Sunday, June 11, 2006

New Labour White Elephants I: Stakeholder Pensions


There's been a lot of fuss recently about the Pensions Package agreed between Brown and Blair. But has the Tory party let the Chancellor off one of his great errors - the Stakeholder Pension fiasco - the Millenium Dome of the financial world?



Labour have been in power 9 years, and their best effort on Pension Savings is to introduce measures that will take effect in 2012, 15 years after they abolished the dividend Tax Credit for pension funds. Not only that, the additional cost of postponing long-needed changes won't increase Gordon's budget deficit - already 3.4% of GDP - but will be picked up by future governments.*

Why the delay? Well the Turner Report and current reforms are effectively admitting that just like Family Tax Credits, one of Brown's flagship policies, Stakeholder Pensions, totally bombed. These were introduced in 2001 Gordon Brown as the solution to the Pensions crisis.

Did Gordon decide that the market would best determine the optimal way for workers and providers to create long-term savings. Of course not, instead Stakeholder Pensions were to be very standardised, and to have such low charges that no-one reckoned they could make money out of providing them. So, they didn't. Now 5 years on, stakeholder pensions still don't even get £1bn of employer contributions per year, less than 20% of the damage done, per year, by the abolition of the dividend tax credit. Bog-standard ordinary personal pension plans still get over 3 timest the amount of employer contributions. (Source: HMRC website) The link to the DWP Stakeholder Pensions website doesn't even work, it just takes you to the DWP homepage instead. And who are the stakeholder pensioners? Good question - its not the low to medium earners they were aimed at but spouses of rich businesspeople happy to use an unintended taxbreak.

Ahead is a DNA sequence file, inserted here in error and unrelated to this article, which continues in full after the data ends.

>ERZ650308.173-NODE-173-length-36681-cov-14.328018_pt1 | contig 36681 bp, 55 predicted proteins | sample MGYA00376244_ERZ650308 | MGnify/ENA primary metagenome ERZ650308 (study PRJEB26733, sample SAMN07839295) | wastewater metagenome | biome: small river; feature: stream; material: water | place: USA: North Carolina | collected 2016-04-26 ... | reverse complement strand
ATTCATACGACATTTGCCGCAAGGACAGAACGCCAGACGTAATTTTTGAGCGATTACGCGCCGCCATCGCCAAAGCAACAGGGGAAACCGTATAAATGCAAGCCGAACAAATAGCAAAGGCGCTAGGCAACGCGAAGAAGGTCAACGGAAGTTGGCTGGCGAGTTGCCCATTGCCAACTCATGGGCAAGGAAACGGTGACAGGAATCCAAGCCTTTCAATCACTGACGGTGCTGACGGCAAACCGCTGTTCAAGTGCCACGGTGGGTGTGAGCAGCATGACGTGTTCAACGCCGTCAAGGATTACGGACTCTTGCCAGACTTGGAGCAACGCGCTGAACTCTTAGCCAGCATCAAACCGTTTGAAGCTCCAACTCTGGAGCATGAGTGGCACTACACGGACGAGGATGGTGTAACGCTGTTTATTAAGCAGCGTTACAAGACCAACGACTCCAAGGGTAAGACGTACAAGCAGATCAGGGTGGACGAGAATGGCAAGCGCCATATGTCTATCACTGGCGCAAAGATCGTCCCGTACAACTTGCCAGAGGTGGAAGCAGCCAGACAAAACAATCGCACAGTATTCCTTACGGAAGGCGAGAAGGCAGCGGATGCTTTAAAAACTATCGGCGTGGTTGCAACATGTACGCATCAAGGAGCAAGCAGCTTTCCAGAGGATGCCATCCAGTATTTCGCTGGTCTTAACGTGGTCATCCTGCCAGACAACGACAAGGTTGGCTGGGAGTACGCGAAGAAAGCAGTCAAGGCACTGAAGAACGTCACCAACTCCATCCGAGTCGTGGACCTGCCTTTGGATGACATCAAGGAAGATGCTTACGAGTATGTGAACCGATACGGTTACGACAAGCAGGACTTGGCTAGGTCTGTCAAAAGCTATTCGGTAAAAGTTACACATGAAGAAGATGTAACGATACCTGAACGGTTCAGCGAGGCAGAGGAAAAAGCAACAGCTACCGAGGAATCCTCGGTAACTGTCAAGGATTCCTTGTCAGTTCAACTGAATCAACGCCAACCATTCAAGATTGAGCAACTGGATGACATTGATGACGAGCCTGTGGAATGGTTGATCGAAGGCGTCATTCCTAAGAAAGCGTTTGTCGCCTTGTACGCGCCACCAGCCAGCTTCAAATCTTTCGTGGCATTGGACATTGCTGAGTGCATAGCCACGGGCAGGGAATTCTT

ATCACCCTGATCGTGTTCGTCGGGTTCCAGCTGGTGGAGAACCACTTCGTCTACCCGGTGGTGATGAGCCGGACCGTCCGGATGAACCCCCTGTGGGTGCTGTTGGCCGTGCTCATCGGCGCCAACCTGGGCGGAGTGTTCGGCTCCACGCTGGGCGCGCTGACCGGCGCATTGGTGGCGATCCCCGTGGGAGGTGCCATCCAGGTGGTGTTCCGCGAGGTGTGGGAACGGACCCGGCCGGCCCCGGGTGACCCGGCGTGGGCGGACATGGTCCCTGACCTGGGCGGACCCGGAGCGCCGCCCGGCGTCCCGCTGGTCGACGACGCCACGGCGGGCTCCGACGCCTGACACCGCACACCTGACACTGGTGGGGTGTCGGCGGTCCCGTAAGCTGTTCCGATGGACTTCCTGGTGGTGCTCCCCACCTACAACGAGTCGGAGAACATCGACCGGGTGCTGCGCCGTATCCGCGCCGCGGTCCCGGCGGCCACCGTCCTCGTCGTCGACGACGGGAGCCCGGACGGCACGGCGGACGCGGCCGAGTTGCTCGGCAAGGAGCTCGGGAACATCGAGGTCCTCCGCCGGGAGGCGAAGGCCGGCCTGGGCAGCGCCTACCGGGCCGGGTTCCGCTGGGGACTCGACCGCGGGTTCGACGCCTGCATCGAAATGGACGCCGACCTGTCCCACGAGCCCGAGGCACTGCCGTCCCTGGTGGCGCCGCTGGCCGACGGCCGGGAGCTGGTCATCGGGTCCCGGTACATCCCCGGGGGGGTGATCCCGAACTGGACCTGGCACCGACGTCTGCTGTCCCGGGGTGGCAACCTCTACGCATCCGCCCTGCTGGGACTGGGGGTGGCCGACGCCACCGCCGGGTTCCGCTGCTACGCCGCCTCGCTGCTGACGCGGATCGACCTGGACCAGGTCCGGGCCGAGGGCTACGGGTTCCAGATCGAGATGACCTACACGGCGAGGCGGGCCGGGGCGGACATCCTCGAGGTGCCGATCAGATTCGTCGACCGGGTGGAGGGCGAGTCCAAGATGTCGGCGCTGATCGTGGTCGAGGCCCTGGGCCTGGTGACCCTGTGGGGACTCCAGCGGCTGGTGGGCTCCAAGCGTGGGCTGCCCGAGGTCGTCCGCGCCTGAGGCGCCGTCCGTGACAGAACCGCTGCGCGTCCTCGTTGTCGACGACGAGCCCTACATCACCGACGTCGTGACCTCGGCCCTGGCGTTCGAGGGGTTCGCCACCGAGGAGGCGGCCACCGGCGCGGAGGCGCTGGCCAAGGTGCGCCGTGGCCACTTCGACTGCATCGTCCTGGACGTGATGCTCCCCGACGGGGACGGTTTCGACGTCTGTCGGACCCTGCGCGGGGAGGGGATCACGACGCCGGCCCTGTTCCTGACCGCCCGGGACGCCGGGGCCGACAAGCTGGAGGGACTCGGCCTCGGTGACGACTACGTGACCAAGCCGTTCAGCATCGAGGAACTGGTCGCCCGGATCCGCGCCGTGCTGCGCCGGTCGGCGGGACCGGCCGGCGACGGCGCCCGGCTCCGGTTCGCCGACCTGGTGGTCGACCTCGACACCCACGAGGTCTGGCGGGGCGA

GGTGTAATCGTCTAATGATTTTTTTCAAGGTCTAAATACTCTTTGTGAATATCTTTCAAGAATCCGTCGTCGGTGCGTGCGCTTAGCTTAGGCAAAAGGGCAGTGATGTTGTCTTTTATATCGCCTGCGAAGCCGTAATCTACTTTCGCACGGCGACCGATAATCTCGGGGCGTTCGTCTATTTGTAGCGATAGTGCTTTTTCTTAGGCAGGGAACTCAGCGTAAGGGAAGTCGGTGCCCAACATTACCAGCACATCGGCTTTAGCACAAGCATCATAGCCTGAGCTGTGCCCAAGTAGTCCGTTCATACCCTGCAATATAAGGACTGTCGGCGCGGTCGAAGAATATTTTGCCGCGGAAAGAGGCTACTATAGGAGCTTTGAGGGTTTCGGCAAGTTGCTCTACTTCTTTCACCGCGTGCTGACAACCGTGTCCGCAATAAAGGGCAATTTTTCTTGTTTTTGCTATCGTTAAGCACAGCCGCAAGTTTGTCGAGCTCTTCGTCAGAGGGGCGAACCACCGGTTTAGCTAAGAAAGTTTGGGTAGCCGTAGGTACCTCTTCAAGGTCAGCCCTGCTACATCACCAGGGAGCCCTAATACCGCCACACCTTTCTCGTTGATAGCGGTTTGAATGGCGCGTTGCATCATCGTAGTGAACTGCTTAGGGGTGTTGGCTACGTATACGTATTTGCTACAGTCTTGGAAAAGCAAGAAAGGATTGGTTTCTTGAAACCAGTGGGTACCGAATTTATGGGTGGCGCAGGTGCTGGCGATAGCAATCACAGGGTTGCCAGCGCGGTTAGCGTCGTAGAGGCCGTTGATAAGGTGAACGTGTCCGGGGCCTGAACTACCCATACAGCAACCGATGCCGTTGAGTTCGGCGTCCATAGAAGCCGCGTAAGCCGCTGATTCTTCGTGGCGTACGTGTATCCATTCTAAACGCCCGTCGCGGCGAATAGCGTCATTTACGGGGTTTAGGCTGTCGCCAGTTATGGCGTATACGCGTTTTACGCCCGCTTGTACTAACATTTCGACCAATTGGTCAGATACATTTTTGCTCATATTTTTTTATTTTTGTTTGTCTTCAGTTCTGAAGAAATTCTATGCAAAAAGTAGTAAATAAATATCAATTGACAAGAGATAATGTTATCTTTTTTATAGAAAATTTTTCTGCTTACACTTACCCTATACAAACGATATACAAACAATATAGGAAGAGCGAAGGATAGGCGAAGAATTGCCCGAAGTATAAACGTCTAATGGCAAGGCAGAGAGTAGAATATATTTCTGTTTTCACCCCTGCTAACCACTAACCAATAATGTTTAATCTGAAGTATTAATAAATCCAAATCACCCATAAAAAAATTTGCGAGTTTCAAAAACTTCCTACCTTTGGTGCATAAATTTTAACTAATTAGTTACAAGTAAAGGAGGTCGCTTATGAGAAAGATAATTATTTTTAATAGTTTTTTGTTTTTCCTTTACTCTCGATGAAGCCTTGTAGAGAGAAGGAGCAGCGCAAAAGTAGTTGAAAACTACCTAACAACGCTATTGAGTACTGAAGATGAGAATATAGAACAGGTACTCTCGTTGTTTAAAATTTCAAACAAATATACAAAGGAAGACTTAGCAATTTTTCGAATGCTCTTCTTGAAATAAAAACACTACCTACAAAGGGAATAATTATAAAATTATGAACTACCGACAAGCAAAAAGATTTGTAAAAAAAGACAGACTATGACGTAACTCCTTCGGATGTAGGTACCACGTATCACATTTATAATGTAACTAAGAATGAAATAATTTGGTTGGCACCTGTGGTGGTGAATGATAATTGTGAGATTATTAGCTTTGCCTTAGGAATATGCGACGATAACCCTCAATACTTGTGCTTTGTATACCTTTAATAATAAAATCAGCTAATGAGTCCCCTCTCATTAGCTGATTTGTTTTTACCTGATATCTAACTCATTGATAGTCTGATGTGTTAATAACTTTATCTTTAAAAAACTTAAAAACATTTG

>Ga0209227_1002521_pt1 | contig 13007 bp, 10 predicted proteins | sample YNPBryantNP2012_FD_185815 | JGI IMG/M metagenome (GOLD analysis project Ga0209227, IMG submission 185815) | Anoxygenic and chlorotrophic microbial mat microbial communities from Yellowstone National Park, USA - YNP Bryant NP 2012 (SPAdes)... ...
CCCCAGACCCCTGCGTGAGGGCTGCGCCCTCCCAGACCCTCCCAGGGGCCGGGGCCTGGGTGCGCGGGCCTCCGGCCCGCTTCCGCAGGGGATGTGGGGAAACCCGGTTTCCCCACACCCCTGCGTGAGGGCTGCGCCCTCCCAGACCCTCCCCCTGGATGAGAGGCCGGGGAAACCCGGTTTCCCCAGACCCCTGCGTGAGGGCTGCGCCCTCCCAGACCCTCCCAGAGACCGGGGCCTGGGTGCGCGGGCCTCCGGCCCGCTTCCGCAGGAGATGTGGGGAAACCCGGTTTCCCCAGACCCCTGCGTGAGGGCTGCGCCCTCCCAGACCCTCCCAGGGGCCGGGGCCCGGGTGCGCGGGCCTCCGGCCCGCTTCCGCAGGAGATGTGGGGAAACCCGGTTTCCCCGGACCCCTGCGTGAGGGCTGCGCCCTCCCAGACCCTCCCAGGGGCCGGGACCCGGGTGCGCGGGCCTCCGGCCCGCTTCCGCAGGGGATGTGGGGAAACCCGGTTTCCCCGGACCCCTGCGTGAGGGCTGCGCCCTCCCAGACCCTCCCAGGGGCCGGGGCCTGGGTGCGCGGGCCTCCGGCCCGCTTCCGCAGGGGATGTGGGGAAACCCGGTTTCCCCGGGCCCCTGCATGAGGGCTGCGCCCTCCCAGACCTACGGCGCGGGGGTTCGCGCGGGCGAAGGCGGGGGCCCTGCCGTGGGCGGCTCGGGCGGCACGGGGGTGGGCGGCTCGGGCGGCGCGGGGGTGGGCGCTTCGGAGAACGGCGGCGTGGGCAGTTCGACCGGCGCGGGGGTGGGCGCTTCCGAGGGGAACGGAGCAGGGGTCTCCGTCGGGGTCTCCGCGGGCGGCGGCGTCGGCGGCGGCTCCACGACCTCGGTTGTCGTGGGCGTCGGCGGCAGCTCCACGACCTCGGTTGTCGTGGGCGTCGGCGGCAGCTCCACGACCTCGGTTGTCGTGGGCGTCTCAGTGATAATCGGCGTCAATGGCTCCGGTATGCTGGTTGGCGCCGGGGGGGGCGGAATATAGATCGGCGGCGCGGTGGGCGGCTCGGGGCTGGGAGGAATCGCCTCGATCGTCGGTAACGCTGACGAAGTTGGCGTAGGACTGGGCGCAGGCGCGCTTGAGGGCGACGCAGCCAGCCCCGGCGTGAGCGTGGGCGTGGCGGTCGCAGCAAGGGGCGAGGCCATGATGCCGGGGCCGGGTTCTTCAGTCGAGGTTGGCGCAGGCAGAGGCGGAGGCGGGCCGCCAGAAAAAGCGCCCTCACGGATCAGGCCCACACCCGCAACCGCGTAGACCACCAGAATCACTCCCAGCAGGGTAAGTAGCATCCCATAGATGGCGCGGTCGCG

The result of Stakeholder Pensions has been more complexity, more changes, more confusion, less long-term savings- and a vital delay in curing a structural flaw in the UK economy. Stakeholder Pensions are classic Gordon Brown - concerned that pension providers might profit from selling pensions he designed a system so they wouldn't - and cut-off pension savings to spite UK business in consequence.

*(By contrast, the tax-cutting but fiscally stable and budget-surplus rich Australian government is already putting money aside.)

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